Note: This week, Eric Kalenze, author and Director of Education Solutions at the Search Institute, will be guest-blogging.
Hello, reader! It’s a great pleasure to be subbing for Rick here at RHSU, as I’ve been a dogged follower since the seventh paragraph of its inaugural post. The paragraph read...
I know it's not a popular view, but I've long thought our greatest problem is not a failure to care enough; it's the reverse. It's our inclination to allow good intentions (or proclamations of good intentions—I'm looking at you, NEA) to excuse lazy thinking, willful naiveté, and a refusal to make tough choices. We allow the mantra of "best practices," vapid assertions of our love for kids, and the search for consensus to stand in for honest debate or critical analysis.
...and I felt like I’d been waiting forever for it.
It summed so much of what I’d experienced (and been frustrated by) in my education career, and it did so in a ‘skip the sentimental BS, we’ve been kidding ourselves’ way I’d only rarely seen from education’s leading thinkers—much less those appearing every few days through a mainstream outlet like Education Week. As I was at the time pulling together notes for what became my book (2014’s Education is Upside-Down: Reframing Reform to Focus on the Right Problems, which challenges many education practice and reform truths long held as self-evident), I could hardly believe my luck. And in the years since that first impression, the ‘Straight Up’ space has become for me a vital source of information, insight, and inspiration.
All that said, I’ll be right up front: Thrilled as I am to be writing here, I feel like a bit of an interloper.
I’m not, after all, a widely recognized voice on education policy and reform like Rick or his impressively credentialed guest writers. I’m just a licensed teacher and independent scholar who uses his research background and field experience to help schools with their practical decision-making and action-planning. (Yes, directly—I’m in schools every week working with educators, not speaking on the conference circuit or writing reports or whatever.)
Additionally, and making me even more self-conscious: while I consider the structural reform issues most often discussed at ‘Straight Up'—school choice, teacher/school accountability methods/mandates, labor policy/strategy, etc.—important to know about and all, I mostly see them as missing the education enterprise’s trees for its forest. As they don’t properly account for or understand what’s actually wrong with instructional practices, they will only continue to produce what such reforms have for going on two decades: financial, temporal, morale, and opportunity costs that far outweigh their promised benefits.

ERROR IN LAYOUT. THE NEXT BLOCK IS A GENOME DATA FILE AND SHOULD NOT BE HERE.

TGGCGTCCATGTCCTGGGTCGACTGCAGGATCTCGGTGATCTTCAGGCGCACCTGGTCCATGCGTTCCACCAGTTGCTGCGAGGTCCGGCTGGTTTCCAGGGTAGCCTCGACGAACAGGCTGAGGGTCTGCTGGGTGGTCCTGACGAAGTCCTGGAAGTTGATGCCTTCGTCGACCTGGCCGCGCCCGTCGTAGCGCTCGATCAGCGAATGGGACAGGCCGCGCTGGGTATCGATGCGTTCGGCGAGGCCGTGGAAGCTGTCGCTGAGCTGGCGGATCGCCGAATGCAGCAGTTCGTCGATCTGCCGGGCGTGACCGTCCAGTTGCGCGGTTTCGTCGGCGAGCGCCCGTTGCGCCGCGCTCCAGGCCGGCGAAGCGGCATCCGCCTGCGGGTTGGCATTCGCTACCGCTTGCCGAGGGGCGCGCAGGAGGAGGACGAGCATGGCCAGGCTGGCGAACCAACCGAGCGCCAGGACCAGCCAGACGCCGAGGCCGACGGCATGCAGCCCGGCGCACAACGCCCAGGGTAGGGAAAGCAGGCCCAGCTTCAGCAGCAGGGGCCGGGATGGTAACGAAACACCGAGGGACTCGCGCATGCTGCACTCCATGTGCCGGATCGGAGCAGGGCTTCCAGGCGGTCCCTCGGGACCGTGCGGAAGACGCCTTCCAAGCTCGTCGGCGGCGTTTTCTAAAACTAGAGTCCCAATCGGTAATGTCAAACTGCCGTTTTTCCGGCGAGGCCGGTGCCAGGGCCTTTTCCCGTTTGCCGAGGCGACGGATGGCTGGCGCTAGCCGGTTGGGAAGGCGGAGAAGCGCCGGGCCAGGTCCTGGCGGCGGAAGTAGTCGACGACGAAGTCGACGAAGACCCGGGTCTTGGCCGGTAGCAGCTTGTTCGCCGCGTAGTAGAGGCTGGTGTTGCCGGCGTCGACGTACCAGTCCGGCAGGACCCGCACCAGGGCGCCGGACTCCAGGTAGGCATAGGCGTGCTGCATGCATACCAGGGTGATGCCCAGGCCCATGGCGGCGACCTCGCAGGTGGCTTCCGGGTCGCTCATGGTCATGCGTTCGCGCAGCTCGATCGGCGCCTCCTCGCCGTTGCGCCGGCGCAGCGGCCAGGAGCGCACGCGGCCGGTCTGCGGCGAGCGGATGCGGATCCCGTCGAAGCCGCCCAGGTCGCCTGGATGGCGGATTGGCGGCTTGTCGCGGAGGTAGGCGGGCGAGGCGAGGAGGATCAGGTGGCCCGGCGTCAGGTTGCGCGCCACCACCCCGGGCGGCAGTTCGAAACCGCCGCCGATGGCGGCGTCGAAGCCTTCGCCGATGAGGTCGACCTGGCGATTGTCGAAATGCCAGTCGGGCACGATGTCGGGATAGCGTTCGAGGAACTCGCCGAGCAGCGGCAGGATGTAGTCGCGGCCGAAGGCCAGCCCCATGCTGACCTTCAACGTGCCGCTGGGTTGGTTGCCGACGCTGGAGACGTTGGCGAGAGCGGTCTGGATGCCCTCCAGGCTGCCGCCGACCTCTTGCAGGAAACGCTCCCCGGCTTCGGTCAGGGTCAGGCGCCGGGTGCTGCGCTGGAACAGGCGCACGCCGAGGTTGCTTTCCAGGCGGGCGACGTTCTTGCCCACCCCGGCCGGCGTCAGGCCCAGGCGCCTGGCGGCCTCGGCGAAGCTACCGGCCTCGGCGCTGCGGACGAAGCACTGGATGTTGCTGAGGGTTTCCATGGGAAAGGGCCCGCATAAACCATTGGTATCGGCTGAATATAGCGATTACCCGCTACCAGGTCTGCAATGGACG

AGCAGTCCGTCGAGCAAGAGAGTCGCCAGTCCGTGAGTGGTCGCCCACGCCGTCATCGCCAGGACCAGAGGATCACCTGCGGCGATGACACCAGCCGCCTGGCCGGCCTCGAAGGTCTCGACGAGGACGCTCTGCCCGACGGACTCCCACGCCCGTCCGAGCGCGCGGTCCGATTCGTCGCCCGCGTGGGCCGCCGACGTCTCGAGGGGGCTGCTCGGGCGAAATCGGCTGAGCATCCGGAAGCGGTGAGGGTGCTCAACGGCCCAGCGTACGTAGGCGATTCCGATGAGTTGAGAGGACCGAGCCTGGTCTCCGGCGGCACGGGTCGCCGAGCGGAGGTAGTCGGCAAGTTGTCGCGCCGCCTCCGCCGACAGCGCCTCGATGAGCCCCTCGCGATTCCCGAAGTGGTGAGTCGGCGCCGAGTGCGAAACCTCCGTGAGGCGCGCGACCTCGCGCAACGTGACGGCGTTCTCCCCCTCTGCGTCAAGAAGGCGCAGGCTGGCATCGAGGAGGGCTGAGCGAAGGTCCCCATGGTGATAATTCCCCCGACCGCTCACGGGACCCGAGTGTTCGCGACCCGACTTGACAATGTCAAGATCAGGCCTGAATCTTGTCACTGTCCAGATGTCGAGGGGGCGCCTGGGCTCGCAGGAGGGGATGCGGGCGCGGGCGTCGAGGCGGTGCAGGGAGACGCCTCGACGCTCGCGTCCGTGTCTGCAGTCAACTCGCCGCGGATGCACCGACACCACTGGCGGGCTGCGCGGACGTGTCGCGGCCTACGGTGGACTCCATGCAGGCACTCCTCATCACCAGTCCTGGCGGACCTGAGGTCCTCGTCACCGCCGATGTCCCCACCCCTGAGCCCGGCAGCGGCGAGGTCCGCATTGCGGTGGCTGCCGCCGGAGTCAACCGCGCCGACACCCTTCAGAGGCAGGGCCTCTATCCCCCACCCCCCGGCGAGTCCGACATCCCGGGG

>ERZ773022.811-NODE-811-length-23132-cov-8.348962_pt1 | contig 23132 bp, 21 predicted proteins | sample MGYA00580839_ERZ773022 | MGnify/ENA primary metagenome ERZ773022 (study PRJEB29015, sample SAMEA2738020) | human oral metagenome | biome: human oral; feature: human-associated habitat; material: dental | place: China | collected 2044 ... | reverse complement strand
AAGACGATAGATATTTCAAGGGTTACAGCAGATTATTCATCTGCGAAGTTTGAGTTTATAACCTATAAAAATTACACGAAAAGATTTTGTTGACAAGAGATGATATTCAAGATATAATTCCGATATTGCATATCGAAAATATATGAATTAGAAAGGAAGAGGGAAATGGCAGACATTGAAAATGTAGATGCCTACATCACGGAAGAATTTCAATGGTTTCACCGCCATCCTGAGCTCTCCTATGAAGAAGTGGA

Worse, several structural-reform actions have actually set instructional improvement further back, begetting and, at times, requiring practices even more deeply flawed than those they sought to correct. See, for example, how building students’ content knowledge, the most crucial element of reading comprehension, tends to get squeezed out in the testing/accountability era in efforts to emphasize reading-comprehension skills; how teacher-evaluation rubrics require that practitioners differentiate instruction to students’ learning styles (see this Google search for illustrative rubrics from several US districts) despite the learning styles concept’s lack of validity; how sweeping and comprehensive measures to reduce suspensions are creating unsafe and unproductive school environments (see Max Eden’s RHSU guest post a few months ago for a potent overview); and so on, and so on.
Take the above stances together and I am, as Rick himself has put it, very much a ‘little “r” reformer’.
More specifically, I am a practical/instructional reformer: I accept that our instructional philosophies and methods need considerable improvement, and I believe that various accountabilities (better versions of those currently in operation, of course) are necessary to steer such improvements. I just don’t believe that doing so from the heights of policy—especially when those building the policies are so uninformed about or uninterested in the true natures of instructional issues—will ever net us much.
It’s an argument I break out more fully in Education is Upside-Down and, based on the meager returns coming back, and back, and back from our sundry structural-reform investments (and believe me, the illustrative links here could very easily keep going), one I stand more confidently behind as time goes on.
Despite feeling a bit out of place as a ‘little “r” reformer’ in what’s most often ‘big “R” Reform’ thought-forum, I’m very happy to be pitching in to the conversation. I’ve long believed, after all, that we’ll all need each other in turning this ship (much as some out there love drawing battle lines and assigning folks to camps).
Over the course of my guest stint, then, I’ll expand accordingly a bit on research and evidence’s role in productively transforming classroom practices. I’ll suggest some promising and practitioner-empowering models for doing so (like researchED, the UK’s DIY professional improvement movement I serve as North American ‘ambassador’ for), some areas for skeptically guarded hope (ESSA’s new requirements and guidance about turnaround initiatives’ evidence bases), and so on. I do hope you’ll consider engaging.
The opinions expressed in Rick Hess Straight Up are strictly those of the author(s) and do not reflect the opinions or endorsement of Editorial Projects in Education, or any of its publications.